Flamingo Season in Bolivia

Part 3/10 of the Once in a lifetime trips worth flying for commences today with a bird brain idea (see what I did there).

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Flamingo Season In Salar De Uyuni, Bolivia

Every November, the bright, white nothingness of Bolivia’s Salar de Uyuni salt plain—and its neighboring lagoons in the Andean Plateau—is interrupted by a riot of pink, when flamingos in their hundreds flock there to breed. Three different species bedazzle the landscape as they search for algae in the red, white, and green lakes, which get their color from the salt and sediment in the water.

The chance to see the salmon-pink feathers and yellow bills of the rare James’s flamingo is a particular treat for ornithology buffs. The species was thought to be extinct until its rediscovery in the region in 1956, and can be found only in the high-altitude plains of Peru, Chile, Argentina, and Bolivia.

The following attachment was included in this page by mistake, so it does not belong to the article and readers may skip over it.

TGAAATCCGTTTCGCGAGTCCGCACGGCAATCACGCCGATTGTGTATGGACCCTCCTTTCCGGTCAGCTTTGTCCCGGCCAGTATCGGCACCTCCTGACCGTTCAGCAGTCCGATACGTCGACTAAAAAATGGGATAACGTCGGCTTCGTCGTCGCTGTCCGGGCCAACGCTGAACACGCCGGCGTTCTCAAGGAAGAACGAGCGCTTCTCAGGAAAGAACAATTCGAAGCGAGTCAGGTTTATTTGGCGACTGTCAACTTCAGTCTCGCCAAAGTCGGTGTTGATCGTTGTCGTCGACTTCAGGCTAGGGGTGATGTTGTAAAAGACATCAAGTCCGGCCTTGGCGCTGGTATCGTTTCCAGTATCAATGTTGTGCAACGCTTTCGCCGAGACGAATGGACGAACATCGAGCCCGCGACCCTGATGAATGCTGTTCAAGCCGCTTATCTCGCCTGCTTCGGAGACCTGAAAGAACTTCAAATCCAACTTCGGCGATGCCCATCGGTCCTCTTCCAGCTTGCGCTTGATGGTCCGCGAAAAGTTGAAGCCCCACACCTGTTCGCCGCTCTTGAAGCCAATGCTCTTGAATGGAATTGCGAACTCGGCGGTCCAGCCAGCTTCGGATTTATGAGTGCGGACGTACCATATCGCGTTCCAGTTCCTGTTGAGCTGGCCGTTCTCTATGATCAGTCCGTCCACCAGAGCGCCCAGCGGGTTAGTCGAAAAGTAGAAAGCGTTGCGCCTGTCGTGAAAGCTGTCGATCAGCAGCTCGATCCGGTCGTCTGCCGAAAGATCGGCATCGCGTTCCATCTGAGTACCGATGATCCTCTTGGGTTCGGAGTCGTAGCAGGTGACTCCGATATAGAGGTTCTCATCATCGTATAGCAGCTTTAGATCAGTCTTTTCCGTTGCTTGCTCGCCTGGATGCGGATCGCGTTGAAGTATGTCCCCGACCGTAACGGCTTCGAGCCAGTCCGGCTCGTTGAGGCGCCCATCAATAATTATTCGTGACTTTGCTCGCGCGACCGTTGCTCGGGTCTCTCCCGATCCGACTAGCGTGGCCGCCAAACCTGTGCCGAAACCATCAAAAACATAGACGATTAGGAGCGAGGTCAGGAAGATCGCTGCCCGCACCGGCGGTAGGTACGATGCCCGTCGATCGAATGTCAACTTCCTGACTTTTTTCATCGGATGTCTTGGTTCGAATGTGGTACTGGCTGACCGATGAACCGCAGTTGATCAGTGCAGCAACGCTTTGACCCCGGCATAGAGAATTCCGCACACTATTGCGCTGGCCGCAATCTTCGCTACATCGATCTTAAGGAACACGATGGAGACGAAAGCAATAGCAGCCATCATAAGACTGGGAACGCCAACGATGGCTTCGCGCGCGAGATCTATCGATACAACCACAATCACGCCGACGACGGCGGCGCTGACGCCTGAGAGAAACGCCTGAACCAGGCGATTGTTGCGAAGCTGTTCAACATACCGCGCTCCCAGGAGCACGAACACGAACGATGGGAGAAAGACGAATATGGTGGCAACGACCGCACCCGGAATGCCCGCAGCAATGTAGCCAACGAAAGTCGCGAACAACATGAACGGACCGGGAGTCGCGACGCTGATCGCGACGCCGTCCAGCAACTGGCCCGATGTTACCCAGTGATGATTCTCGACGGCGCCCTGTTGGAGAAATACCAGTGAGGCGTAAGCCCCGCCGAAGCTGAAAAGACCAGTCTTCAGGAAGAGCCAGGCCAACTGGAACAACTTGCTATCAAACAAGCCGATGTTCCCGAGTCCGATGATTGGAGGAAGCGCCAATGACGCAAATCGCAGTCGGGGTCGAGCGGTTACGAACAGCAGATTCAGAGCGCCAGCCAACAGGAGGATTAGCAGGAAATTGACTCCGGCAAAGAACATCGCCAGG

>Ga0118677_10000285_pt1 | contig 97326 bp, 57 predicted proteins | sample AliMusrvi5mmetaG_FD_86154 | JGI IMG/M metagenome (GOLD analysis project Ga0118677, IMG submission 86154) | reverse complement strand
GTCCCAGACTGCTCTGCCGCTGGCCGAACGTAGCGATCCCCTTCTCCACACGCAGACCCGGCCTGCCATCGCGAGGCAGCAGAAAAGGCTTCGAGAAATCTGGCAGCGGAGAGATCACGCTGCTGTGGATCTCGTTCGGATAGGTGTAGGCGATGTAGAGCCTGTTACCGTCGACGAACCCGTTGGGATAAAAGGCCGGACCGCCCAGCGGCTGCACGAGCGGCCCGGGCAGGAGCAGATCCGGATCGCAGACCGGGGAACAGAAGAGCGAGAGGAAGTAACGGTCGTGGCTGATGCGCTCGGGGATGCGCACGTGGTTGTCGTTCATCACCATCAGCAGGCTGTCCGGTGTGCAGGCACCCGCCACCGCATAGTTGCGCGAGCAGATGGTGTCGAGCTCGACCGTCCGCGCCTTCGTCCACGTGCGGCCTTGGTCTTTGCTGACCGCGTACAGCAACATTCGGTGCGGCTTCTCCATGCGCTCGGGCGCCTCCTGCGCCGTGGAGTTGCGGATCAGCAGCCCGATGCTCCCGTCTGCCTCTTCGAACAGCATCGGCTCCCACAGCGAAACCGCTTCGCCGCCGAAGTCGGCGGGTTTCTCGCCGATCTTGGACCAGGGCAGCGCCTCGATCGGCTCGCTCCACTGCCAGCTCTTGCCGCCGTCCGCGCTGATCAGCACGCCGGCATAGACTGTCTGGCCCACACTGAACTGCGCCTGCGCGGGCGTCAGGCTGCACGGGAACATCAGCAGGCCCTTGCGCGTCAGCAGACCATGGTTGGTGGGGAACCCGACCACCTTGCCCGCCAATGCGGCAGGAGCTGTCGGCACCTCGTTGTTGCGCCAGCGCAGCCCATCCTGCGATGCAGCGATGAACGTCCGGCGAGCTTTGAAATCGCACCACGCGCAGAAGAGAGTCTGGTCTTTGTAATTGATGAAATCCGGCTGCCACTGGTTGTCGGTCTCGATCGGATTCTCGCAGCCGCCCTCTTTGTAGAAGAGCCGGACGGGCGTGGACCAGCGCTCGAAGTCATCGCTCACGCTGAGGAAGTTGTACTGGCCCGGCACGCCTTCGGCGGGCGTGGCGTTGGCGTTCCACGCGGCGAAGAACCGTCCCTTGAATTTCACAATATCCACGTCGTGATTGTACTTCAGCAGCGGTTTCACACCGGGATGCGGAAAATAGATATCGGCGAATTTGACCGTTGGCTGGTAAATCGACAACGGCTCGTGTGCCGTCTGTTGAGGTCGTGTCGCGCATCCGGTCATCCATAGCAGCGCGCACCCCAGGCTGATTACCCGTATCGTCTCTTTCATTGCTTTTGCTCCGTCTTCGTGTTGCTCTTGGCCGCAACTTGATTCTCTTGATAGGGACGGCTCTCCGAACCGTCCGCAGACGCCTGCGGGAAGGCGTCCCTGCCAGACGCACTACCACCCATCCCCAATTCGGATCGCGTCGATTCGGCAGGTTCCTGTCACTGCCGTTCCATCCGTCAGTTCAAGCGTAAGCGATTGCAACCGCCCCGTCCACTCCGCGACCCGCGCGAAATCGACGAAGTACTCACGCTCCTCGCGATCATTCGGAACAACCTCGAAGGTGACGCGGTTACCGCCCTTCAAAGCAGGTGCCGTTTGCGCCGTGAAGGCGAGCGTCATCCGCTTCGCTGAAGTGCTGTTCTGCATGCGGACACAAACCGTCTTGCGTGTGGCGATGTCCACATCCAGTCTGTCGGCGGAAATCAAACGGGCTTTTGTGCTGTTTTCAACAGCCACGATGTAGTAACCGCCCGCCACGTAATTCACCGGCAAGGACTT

The terrain of the world’s largest salt flat, which covers more than 4,500 square miles at an altitude of 12,000 feet, is a surreal vision any time of year. But in spring, to see the pale expanse suddenly blush is an otherworldly sight to behold.

Salar de Uyuni is only a 45-minute flight from the capital city of La Paz. From there, you’ll set off south to observe the flamingos up close, and witness one of the world’s most striking ecosystems come to life. —Adeline Duff

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